COMMUNITY FORUM

MWSBIKE

10:17AM | 09/11/08
Member Since: 08/13/08
8 lifetime posts
a solid, bare #6 as an equipment ground. Went far easy than expected in the conduit across the back yard. The final 3" however...I lost some religion. I am now on the correct side of code.

BV002073

03:56PM | 09/12/13
Hi to all. Lets see if I got this straight, I built a detached metal garage, for power I ran 4 #4 wires from the main panel to the subpanel, 2 hot, 1 neutral, 1 ground. Can I or should I connect the ground rods at my garage to the subpanel. The subpanel ground and neutral are isolated from each other. I come from the DC world, connecting both would be a ring, I dont think that is a problem with AC.

iberg

12:32PM | 10/23/13
Member Since: 10/23/13
1 lifetime posts
Hello,

I think you've pretty much answered this already but I'd like to be certain: I've run 6/3 wire from my main panel (200 Amp) to a detached workshop (underground through PVC--18" deep). The 100 Amp subpanel does not appear to have a grounding bus. At current (no pun) I only plan on only running a drill and a rotary hand saw--neither at the same time. (I installed the 6/3 just in the off chance my needs might change and didn't want to go to the trouble of digging the trench up.)So--is it safe to wire my grounds together (the one attached to the ground/neutral at the main box and the one attached to the 12/2 wiring within the workshop)and pig tail them to a ground wire screwed to the metal panel box? In the near future I plan on getting a ground buss for the subpanel box and attaching the two grounds to it in addition to a #6 copper ground from the buss to an underground rod outside (which is there principally to protect from voltage spikes?)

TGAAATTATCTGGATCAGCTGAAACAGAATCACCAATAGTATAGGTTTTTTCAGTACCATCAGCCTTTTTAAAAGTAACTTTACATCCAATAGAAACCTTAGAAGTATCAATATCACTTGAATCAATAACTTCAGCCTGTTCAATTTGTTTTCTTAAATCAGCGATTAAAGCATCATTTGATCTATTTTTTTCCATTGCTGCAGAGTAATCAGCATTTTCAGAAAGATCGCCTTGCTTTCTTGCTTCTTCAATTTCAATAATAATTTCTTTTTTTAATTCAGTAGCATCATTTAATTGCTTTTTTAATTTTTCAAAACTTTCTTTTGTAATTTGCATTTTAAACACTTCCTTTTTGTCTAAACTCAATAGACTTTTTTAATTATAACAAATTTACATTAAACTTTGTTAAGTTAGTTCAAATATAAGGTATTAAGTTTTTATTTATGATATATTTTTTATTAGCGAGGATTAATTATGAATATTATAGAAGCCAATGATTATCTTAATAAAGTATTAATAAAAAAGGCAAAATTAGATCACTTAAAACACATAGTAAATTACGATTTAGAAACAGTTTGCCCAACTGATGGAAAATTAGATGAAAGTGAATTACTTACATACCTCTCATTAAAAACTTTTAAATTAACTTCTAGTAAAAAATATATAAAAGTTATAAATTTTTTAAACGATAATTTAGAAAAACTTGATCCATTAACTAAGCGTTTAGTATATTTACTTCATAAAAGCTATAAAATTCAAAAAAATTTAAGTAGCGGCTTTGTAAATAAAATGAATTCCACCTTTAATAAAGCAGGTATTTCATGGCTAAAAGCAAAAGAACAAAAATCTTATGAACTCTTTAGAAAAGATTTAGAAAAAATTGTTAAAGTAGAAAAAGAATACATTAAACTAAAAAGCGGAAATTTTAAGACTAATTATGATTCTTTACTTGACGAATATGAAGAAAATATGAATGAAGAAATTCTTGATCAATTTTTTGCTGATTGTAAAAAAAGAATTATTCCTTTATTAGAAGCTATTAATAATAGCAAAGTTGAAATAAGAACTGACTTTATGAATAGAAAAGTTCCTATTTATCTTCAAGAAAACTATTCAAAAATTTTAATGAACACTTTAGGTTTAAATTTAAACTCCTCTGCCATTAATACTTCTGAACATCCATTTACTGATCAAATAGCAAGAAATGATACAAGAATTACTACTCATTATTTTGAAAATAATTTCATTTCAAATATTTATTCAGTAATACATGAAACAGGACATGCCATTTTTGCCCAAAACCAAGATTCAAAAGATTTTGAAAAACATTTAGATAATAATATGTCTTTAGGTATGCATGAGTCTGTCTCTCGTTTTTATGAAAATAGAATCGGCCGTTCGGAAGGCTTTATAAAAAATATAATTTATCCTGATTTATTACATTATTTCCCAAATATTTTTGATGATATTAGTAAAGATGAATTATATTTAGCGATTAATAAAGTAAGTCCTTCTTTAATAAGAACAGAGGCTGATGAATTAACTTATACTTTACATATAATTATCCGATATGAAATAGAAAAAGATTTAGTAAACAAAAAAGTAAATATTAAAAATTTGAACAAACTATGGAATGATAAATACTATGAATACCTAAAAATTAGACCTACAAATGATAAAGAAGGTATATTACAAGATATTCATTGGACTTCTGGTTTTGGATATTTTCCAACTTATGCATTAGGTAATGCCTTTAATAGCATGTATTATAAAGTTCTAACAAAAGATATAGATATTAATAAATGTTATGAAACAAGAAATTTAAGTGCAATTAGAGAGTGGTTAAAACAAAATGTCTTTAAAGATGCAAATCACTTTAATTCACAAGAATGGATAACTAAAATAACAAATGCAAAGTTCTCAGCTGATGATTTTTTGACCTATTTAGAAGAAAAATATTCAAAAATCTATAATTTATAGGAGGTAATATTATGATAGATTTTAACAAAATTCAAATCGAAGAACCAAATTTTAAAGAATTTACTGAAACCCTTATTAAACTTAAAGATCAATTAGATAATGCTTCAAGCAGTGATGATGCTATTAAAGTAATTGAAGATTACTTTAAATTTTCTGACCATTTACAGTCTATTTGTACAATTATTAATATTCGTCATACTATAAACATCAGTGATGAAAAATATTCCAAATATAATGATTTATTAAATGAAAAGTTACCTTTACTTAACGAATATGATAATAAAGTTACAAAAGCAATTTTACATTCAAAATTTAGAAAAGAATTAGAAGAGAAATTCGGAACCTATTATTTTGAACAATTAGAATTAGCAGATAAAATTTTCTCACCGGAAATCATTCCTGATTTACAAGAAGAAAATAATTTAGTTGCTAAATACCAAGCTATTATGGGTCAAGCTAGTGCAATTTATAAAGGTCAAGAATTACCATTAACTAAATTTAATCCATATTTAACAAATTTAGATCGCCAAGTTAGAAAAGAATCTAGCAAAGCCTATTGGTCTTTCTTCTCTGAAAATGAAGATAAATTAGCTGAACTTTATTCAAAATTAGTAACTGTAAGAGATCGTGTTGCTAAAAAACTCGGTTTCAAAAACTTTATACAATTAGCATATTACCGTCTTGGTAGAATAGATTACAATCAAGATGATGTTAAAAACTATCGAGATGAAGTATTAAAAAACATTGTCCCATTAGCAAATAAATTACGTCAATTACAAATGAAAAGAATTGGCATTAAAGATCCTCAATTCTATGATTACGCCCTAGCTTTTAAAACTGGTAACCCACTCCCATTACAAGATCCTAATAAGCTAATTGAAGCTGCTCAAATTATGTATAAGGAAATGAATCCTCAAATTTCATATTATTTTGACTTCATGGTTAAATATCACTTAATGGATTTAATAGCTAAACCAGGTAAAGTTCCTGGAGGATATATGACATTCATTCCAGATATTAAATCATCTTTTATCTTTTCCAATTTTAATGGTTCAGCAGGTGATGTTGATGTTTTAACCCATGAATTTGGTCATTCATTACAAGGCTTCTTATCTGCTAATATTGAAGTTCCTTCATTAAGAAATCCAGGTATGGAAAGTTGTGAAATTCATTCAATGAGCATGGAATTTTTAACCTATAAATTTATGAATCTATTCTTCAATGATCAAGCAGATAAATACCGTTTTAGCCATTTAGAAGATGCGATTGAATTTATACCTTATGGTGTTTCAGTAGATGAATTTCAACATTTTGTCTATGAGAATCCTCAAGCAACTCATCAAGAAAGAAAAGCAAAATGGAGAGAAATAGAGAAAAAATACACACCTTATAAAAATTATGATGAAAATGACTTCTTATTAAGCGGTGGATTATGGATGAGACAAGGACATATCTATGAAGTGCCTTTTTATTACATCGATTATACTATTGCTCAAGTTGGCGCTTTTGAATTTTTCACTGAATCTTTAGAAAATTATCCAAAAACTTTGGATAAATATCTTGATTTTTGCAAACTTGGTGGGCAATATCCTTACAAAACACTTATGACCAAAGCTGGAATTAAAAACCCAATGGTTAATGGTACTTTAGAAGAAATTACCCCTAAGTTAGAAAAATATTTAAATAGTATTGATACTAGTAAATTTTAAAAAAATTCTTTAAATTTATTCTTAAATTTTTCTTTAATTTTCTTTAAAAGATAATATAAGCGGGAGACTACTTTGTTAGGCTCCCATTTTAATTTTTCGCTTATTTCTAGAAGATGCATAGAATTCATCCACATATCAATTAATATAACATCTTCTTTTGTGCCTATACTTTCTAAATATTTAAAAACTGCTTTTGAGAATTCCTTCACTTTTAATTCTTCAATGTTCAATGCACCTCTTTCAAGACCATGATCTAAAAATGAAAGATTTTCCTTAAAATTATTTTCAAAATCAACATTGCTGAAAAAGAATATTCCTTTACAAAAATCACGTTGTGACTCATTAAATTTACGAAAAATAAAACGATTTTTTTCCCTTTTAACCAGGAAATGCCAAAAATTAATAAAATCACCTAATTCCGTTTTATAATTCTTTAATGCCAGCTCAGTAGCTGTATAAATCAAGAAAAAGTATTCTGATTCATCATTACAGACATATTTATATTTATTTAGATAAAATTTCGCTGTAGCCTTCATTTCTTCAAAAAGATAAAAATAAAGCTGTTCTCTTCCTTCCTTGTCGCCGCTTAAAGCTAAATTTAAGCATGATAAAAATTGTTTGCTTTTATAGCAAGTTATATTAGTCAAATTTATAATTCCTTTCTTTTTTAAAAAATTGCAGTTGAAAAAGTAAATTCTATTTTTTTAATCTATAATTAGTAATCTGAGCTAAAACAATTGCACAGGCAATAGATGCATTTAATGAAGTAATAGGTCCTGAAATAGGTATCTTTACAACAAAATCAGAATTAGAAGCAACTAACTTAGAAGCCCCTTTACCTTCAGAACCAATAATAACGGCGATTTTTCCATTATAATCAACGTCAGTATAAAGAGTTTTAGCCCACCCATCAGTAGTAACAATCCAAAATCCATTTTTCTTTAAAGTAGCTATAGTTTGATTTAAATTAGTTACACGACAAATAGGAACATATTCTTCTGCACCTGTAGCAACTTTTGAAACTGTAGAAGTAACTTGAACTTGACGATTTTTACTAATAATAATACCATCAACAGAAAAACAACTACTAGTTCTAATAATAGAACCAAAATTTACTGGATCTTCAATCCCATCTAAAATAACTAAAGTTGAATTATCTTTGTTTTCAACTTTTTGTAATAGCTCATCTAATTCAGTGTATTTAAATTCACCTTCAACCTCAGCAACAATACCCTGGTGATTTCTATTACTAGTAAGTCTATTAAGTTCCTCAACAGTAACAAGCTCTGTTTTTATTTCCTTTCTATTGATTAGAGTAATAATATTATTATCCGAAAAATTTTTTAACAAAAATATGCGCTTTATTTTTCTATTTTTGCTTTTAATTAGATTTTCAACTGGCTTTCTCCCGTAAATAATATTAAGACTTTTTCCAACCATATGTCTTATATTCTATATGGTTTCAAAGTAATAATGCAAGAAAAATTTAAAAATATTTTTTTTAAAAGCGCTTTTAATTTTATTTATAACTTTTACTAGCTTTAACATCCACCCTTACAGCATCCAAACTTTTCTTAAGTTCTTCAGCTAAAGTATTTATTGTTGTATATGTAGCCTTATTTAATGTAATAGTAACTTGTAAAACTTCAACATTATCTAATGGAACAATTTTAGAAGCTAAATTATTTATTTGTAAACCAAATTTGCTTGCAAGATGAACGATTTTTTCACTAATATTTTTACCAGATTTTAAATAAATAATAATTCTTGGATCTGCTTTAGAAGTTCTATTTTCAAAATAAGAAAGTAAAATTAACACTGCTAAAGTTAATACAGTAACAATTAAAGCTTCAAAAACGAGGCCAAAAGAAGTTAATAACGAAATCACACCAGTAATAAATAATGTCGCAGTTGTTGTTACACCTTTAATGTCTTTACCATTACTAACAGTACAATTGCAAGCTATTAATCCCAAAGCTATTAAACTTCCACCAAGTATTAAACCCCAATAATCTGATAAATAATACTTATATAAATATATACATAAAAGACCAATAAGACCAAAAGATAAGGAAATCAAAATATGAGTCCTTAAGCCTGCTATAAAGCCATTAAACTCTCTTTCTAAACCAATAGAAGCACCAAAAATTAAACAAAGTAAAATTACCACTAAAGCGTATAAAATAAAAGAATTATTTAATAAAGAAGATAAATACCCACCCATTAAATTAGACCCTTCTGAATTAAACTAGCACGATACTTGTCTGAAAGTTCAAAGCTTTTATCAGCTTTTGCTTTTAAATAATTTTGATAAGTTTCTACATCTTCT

Lastly--am I understanding your previous comment in this thread correctly concerning the code prior to 2005: that it was permissible to connect the ground and neutral on the neutral buss in the subpanel?? It's not presently allowed because the ground (since it would be common with the neutral) would experience the same voltage drop as the neutral--current would run through it. If so, why was it ever allowed in the first place?

Thanks!
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